So I got in touch with the family, and it turns out they were leaving the reservation. So I flew out to Portland and met the family the day that they moved off the reservation, and they didn’t have anything in the kitchen yet, so we all went out to the Sizzler steakhouse for dinner: 7 kids, the grandmother, the great-grandmother, and me! Shoni was very shy and didn’t really want to talk much, so I sat with Ceci and I asked her who this move was really for—because there was suspicion at the time that she was just using her daughter’s skill as a basketball player to get a job. The truth had been that she had applied to 500 other schools to be the coach, and because she had only coached youth teams on the reservation no public school would give her a chance. The 501st school finally said yes.
Then she started to explain why she felt she had to move the family. She started telling me about what they see as their potential as human beings on the reservation. Spiritually and family-wise it’s very high, but in terms of fulfilling the potential of your talents, she said it was a dead end. She started to cry, and as she looked at her kids, she said, “My children are so talented, and I have to show them before it’s too late, by my example, that you can leave the reservation and succeed on your own terms in the outside world. If you want to go back to the reservation you can, but you’ll go back having fulfilled the destiny that’s yours by virtue of your talents and your character.” Well, THAT was a story, and then we followed Shoni as this dream came true for her.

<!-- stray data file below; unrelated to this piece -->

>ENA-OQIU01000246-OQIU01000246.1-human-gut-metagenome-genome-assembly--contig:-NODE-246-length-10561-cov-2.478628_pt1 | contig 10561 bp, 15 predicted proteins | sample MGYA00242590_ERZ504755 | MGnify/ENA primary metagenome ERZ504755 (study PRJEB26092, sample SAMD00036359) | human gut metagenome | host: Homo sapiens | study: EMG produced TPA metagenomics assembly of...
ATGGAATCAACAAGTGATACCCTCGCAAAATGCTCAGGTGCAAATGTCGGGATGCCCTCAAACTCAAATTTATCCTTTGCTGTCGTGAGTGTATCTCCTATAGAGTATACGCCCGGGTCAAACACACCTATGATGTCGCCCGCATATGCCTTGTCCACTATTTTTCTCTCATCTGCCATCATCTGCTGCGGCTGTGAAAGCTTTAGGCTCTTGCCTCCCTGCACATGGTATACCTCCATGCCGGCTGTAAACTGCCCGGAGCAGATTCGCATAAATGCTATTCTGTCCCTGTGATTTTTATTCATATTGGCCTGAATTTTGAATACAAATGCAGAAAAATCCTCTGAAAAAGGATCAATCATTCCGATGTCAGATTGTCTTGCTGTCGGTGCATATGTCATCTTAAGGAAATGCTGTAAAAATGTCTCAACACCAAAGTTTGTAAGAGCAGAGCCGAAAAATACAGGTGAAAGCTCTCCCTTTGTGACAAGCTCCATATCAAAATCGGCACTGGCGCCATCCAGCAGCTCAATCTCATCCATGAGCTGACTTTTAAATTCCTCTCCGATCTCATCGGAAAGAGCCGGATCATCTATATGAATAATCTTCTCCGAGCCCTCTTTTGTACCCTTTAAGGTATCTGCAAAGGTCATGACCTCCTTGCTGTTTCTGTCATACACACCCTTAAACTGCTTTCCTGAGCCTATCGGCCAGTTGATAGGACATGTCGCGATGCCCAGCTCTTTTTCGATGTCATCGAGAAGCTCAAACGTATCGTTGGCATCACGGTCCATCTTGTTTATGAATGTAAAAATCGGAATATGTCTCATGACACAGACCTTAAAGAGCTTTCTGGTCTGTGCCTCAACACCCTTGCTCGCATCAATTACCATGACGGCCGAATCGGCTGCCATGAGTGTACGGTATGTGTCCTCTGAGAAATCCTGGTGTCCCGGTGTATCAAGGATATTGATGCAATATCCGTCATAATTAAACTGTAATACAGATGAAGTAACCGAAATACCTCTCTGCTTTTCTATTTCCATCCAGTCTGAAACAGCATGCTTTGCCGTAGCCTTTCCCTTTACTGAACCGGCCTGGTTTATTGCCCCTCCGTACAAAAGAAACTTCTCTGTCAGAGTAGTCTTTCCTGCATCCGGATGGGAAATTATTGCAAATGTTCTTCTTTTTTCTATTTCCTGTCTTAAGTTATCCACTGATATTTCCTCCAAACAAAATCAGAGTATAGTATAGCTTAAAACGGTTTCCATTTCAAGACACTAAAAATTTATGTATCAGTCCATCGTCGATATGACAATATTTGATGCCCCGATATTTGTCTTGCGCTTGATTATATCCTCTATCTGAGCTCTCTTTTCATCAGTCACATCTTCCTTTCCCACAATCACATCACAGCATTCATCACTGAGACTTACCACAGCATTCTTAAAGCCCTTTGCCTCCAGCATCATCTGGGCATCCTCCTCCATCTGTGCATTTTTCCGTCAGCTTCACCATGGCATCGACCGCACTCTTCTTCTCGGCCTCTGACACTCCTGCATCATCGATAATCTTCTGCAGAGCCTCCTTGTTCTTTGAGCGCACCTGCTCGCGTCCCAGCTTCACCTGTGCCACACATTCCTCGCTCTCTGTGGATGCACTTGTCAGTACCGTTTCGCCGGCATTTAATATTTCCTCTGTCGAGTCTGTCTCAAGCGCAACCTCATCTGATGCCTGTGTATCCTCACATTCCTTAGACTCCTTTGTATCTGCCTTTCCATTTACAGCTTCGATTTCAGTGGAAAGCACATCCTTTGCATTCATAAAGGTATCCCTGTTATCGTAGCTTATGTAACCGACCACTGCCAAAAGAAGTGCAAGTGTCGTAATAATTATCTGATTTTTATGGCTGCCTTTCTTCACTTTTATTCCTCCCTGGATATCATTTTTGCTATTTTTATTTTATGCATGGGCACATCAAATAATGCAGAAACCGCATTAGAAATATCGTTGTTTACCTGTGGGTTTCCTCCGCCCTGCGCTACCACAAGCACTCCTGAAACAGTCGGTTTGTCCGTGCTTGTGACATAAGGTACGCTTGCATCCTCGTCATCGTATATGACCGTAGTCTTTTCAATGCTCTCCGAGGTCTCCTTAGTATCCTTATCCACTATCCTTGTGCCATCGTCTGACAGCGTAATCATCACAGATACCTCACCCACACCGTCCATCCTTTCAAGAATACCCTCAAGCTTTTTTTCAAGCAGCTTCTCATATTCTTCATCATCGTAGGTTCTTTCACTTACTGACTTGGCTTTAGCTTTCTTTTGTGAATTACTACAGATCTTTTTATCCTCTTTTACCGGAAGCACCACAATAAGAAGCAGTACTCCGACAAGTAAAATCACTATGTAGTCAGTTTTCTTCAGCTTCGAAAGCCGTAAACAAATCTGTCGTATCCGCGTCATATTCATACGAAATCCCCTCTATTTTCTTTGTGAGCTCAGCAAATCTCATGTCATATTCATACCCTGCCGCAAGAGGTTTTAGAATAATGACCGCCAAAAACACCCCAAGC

Jonathan Hock: I try to be as up front with people as possible, because what you have to have when you’re following a family for 2 years is trust. They have to know that they can trust your intentions, and you have to tell them up front there are going to be things in this film they are not going to like seeing. But I told them my goal as a filmmaker was to bring what’s in their heads and heart out to the public. I want people to experience the film through their shoes. It isn’t my political agenda. Every time you make a cut in the edit room, you’re altering reality and it's not purely objective, but as a filmmaker I’m not afraid of subjectivity, as long as it’s guided by empathy for the subject.
So the family watched some of my previous work and said they felt safe with it. Honestly, I’m not sure how much they trusted me throughout the filming process. Culturally, I don’t think it was ever comfortable for them to open their world to our camera crew, but they trusted in the story, and particularly did so after a short piece on the film ran on ESPN and garnered great interest from the Native American community.